Local sweet peppers are in season for only a few months each year, but many of us want to add the color, flavor, and nutritional value of peppers to our meals all year ‘round. Fortunately, peppers are easy to freeze! All you need to do is rinse them, cut them up enough to remove the seeds, and freeze them in a zip-top bag. When they thaw out, they won’t be crisp and crunchy like fresh peppers, but they are perfectly fine for cooking. When my kids were young, they enjoyed chewing on a piece of frozen pepper as a snack on hot days.
       Are you a fan of chiles rellenos? Classically, this dish is made with a hotter pepper (anahiem or poblano), but sweet Italian peppers work great! Here’s a recipe I found in “from Asparagus to Zucchini” (1996, Madison Area CSA Coalition):
Chiles Rellenos Jose
    Remove seeds from peppers, leaving the peppers as whole as possible. Insert a generous strip of Monterey Jack cheese inside each pepper. Arrange peppers in the bottom of a well-greased baking dish. Cover peppers with ½-pound grated cheddar cheese. In a large bowl, beat 5 eggs. Gradually add ¼ cup flour, 1 ¼ cups milk, and ½ tsp salt to the eggs. Pour egg mixture on top of peppers & cheese. Sprinkle with ½ tsp paprika. Bake, uncovered, at 350 degrees for 45 minutes. If you like it hot, you can use your jalapeno peppers in this dish as well—but that will make your rellenos REALLY spicy!
Jalapeno Peppers
    When the crew told me we would have cilantro for the boxes this week, I just had to put in a few jalapeno peppers, because the two go so well together. In fact, one of my all-time favorite meals was the cilantro-jalapeno pesto served at a long-gone restaurant in Eugene. After the restaurant closed, I recreated the dish by following my standard pesto recipe, and substituting cilantro for basil. I think cilantro pesto is best with pistachios (instead of pine nuts). And start with less jalapeno than you think you need, adding more to taste after everything is blended. Cilantro-jalapeno pesto is nice garnished with a bit of lime juice, or some lime zest grated on the top. Find my basic pesto recipe in this year’s newsletter, Week 4, and more jalapeno ideas in the newsletter from Week 12.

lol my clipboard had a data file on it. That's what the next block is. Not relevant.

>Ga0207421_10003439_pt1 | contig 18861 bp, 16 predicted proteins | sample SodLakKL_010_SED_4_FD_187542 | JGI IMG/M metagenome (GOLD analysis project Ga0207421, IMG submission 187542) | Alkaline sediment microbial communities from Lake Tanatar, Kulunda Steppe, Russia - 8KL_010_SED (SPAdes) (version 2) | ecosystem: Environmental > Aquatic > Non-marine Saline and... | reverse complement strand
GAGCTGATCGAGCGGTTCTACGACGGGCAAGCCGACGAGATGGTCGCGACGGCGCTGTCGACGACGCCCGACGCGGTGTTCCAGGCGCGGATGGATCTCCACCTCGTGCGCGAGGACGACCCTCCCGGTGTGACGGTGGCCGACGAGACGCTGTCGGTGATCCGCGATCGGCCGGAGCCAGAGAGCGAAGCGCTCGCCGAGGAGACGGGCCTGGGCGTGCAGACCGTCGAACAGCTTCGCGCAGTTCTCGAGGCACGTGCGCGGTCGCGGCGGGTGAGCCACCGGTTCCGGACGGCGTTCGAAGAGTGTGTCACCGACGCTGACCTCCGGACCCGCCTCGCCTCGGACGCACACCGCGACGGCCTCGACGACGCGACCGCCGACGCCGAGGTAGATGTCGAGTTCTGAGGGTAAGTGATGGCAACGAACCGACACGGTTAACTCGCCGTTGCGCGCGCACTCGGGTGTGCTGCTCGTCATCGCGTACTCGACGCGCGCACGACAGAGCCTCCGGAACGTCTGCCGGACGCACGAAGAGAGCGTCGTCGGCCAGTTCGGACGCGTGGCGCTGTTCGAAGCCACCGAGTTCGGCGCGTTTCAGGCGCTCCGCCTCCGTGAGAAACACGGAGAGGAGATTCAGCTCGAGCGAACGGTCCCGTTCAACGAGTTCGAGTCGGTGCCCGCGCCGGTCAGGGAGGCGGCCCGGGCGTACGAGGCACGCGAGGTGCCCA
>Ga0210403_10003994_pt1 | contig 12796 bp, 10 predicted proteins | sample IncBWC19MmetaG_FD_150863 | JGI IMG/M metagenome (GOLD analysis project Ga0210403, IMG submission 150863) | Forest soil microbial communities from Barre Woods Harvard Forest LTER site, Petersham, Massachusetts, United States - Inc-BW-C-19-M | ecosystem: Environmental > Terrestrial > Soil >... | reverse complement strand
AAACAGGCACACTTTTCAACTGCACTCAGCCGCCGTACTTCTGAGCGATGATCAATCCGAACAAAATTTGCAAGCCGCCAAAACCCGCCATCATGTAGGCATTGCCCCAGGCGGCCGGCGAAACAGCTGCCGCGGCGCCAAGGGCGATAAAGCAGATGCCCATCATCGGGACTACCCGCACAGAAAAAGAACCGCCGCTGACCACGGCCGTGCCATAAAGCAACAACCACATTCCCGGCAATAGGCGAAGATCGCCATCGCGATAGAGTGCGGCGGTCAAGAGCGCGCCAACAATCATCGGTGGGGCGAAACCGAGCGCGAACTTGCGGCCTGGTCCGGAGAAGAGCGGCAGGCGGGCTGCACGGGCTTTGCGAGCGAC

I’m not a huge fan of spicy foods, but I usually freeze a few jalapenos this time of year, so I can put a sliver or two in a pan of refried beans in the winter. When I have time, I like to roast my jalapenos first: Place whole peppers under the broiler or on the outdoor grill, and roast them until the skin is charred, turning to char all sides. When they are cool, put on rubber gloves or carefully work with a couple of knives to cut them in half, scrape away the seeds, then freeze in a labeled zip-lock freezer bag. When you want to use just a bit of hot pepper in a dish, just slice off the amount you need, and leave the rest frozen.

Our Annual Farm Party was last Sunday. Thanks to everyone who came out to see the farm and to enjoy the delicious food! We have some great photos of happy kids pulling carrots from the ground, and examining flea beetles on broccoli leaves. Our caterer friend & chef Brian created an amazing French potato salad with our yellow potatoes, and some of you were asking for the recipe: Brian says “It’s very simple. Take a few cloves of roasted garlic in a blender with a couple cups of good olive oil. Blend in about ¾ cup of stone ground mustard, and 1 ½ cups white wine vinegar. Add a few tablespoons of honey, and you’re done!” Brian added wilted kale (but you could use collards), and some raw celery and raw sweet onion to complete the dish.
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Denison Farms Harvest Box 2016: Week 14 (September 1st)

In this box: ½# Salad Mix , 2# Heirloom Tomatoes, 1 bunch Basil, (search for “caprese salad recipes” on the internet), 1 head Garlic, 1 red Onion, 1 bunch Celery, 2# Sweet Italian Peppers, 1 basket Strawberries, 2# Gala apples (from Gala Springs Orchard) (weights are approx.) Everything is Organic!